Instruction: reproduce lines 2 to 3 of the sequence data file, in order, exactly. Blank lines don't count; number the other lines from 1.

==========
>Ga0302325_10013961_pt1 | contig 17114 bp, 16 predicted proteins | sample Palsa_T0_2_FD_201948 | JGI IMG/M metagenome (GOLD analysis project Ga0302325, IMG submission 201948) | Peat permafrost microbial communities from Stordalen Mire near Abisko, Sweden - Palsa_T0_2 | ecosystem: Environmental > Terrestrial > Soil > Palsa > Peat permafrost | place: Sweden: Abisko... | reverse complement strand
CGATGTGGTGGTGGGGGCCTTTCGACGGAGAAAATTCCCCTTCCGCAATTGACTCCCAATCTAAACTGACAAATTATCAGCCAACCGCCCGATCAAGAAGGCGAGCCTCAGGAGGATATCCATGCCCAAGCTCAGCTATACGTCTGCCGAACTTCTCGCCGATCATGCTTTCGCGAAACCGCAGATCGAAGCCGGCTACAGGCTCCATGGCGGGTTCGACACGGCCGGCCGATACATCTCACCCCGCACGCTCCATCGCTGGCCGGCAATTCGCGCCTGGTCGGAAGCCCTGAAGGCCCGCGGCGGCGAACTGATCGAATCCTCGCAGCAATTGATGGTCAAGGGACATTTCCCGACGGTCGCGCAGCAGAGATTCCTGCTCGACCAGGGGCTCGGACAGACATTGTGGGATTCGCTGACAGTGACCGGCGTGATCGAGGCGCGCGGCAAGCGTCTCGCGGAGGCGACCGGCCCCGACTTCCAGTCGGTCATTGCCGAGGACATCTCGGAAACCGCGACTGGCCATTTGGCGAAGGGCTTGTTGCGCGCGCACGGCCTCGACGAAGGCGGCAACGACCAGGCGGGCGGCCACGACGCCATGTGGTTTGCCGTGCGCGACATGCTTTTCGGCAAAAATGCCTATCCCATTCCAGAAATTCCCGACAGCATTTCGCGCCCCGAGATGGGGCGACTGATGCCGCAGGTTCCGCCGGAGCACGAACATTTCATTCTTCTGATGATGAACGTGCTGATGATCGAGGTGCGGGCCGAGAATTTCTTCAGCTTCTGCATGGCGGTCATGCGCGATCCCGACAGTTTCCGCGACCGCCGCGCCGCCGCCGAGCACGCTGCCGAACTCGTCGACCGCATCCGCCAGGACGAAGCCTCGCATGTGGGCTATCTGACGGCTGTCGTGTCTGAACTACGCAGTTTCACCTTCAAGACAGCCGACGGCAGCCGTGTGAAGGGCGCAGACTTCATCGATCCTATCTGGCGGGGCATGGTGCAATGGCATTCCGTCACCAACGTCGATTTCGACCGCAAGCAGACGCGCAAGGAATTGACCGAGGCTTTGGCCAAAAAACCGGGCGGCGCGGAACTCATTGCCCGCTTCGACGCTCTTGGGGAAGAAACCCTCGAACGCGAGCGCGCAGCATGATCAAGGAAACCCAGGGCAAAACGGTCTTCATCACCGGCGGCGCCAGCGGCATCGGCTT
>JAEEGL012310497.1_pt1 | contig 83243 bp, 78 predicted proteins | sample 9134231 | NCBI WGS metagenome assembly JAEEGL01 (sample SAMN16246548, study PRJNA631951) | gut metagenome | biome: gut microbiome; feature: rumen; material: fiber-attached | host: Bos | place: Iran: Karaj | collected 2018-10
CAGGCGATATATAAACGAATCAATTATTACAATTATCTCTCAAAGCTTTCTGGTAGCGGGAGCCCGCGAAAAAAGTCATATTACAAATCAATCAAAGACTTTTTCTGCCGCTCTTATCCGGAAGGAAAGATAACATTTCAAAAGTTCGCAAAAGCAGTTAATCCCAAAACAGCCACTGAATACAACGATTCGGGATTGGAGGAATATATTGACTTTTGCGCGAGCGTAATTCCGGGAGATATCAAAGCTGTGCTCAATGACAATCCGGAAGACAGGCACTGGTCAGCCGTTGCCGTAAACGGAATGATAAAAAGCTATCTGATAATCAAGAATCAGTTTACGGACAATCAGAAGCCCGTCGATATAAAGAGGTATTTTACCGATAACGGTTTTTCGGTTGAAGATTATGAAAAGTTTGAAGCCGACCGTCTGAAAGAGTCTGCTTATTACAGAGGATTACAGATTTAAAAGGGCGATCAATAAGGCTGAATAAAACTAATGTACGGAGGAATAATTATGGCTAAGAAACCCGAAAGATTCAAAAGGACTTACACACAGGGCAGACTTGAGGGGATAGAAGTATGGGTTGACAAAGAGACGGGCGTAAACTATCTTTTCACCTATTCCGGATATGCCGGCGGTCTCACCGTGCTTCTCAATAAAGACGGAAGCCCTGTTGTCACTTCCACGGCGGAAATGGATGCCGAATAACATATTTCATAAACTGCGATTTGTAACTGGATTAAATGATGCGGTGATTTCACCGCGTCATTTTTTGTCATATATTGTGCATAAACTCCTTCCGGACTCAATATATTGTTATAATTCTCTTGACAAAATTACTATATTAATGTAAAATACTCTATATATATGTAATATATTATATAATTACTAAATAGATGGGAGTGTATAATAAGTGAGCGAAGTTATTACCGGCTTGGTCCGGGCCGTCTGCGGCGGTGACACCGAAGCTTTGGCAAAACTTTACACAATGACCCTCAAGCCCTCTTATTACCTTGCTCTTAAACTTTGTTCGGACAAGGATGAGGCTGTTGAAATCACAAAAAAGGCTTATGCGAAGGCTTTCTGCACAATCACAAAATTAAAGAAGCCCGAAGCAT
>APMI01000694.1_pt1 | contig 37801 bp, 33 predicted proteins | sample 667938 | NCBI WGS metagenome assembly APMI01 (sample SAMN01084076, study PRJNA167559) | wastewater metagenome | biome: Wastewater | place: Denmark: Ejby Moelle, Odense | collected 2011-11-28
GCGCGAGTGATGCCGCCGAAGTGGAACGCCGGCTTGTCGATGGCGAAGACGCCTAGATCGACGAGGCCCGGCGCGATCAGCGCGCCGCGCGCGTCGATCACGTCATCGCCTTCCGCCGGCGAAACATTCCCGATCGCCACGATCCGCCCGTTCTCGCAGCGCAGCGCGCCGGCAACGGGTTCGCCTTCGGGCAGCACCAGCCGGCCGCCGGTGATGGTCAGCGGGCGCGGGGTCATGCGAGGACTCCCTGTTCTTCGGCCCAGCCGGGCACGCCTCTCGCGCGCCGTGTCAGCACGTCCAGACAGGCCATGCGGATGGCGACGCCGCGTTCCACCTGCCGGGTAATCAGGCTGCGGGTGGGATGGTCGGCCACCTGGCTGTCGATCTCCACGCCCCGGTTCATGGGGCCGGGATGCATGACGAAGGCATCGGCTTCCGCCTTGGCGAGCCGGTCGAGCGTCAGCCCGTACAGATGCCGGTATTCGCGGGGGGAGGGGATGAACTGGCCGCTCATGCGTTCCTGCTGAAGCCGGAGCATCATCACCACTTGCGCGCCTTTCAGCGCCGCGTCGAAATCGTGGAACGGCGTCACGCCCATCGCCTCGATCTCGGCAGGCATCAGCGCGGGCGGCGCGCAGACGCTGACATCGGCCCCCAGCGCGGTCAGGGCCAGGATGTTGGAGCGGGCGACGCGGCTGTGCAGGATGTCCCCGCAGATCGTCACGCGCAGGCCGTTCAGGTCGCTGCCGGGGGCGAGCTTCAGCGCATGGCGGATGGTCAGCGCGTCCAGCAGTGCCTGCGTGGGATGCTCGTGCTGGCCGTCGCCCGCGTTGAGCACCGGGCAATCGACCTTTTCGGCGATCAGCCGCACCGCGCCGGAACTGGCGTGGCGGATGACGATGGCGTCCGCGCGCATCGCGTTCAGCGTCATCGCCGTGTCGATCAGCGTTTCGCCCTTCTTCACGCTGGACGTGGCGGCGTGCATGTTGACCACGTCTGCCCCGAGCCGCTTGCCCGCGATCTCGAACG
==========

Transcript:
CGATGTGGTGGTGGGGGCCTTTCGACGGAGAAAATTCCCCTTCCGCAATTGACTCCCAATCTAAACTGACAAATTATCAGCCAACCGCCCGATCAAGAAGGCGAGCCTCAGGAGGATATCCATGCCCAAGCTCAGCTATACGTCTGCCGAACTTCTCGCCGATCATGCTTTCGCGAAACCGCAGATCGAAGCCGGCTACAGGCTCCATGGCGGGTTCGACACGGCCGGCCGATACATCTCACCCCGCACGCTCCATCGCTGGCCGGCAATTCGCGCCTGGTCGGAAGCCCTGAAGGCCCGCGGCGGCGAACTGATCGAATCCTCGCAGCAATTGATGGTCAAGGGACATTTCCCGACGGTCGCGCAGCAGAGATTCCTGCTCGACCAGGGGCTCGGACAGACATTGTGGGATTCGCTGACAGTGACCGGCGTGATCGAGGCGCGCGGCAAGCGTCTCGCGGAGGCGACCGGCCCCGACTTCCAGTCGGTCATTGCCGAGGACATCTCGGAAACCGCGACTGGCCATTTGGCGAAGGGCTTGTTGCGCGCGCACGGCCTCGACGAAGGCGGCAACGACCAGGCGGGCGGCCACGACGCCATGTGGTTTGCCGTGCGCGACATGCTTTTCGGCAAAAATGCCTATCCCATTCCAGAAATTCCCGACAGCATTTCGCGCCCCGAGATGGGGCGACTGATGCCGCAGGTTCCGCCGGAGCACGAACATTTCATTCTTCTGATGATGAACGTGCTGATGATCGAGGTGCGGGCCGAGAATTTCTTCAGCTTCTGCATGGCGGTCATGCGCGATCCCGACAGTTTCCGCGACCGCCGCGCCGCCGCCGAGCACGCTGCCGAACTCGTCGACCGCATCCGCCAGGACGAAGCCTCGCATGTGGGCTATCTGACGGCTGTCGTGTCTGAACTACGCAGTTTCACCTTCAAGACAGCCGACGGCAGCCGTGTGAAGGGCGCAGACTTCATCGATCCTATCTGGCGGGGCATGGTGCAATGGCATTCCGTCACCAACGTCGATTTCGACCGCAAGCAGACGCGCAAGGAATTGACCGAGGCTTTGGCCAAAAAACCGGGCGGCGCGGAACTCATTGCCCGCTTCGACGCTCTTGGGGAAGAAACCCTCGAACGCGAGCGCGCAGCATGATCAAGGAAACCCAGGGCAAAACGGTCTTCATCACCGGCGGCGCCAGCGGCATCGGCTT
>JAEEGL012310497.1_pt1 | contig 83243 bp, 78 predicted proteins | sample 9134231 | NCBI WGS metagenome assembly JAEEGL01 (sample SAMN16246548, study PRJNA631951) | gut metagenome | biome: gut microbiome; feature: rumen; material: fiber-attached | host: Bos | place: Iran: Karaj | collected 2018-10